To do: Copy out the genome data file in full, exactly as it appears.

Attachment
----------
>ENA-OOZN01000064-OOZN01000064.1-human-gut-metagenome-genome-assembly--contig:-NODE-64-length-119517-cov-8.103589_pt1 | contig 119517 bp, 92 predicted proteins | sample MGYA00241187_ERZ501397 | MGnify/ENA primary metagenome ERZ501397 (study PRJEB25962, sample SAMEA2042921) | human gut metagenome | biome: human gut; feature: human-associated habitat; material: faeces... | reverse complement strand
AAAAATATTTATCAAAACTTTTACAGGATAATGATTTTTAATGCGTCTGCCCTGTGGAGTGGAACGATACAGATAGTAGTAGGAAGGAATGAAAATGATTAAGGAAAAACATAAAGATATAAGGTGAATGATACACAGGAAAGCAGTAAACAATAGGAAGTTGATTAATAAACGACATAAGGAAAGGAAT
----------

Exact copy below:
>ENA-OOZN01000064-OOZN01000064.1-human-gut-metagenome-genome-assembly--contig:-NODE-64-length-119517-cov-8.103589_pt1 | contig 119517 bp, 92 predicted proteins | sample MGYA00241187_ERZ501397 | MGnify/ENA primary metagenome ERZ501397 (study PRJEB25962, sample SAMEA2042921) | human gut metagenome | biome: human gut; feature: human-associated habitat; material: faeces... | reverse complement strand
AAAAATATTTATCAAAACTTTTACAGGATAATGATTTTTAATGCGTCTGCCCTGTGGAGTGGAACGATACAGATAGTAGTAGGAAGGAATGAAAATGATTAAGGAAAAACATAAAGATATAAGGTGAATGATACACAGGAAAGCAGTAAACAATAGGAAGTTGATTAATAAACGACATAAGGAAAGGAAT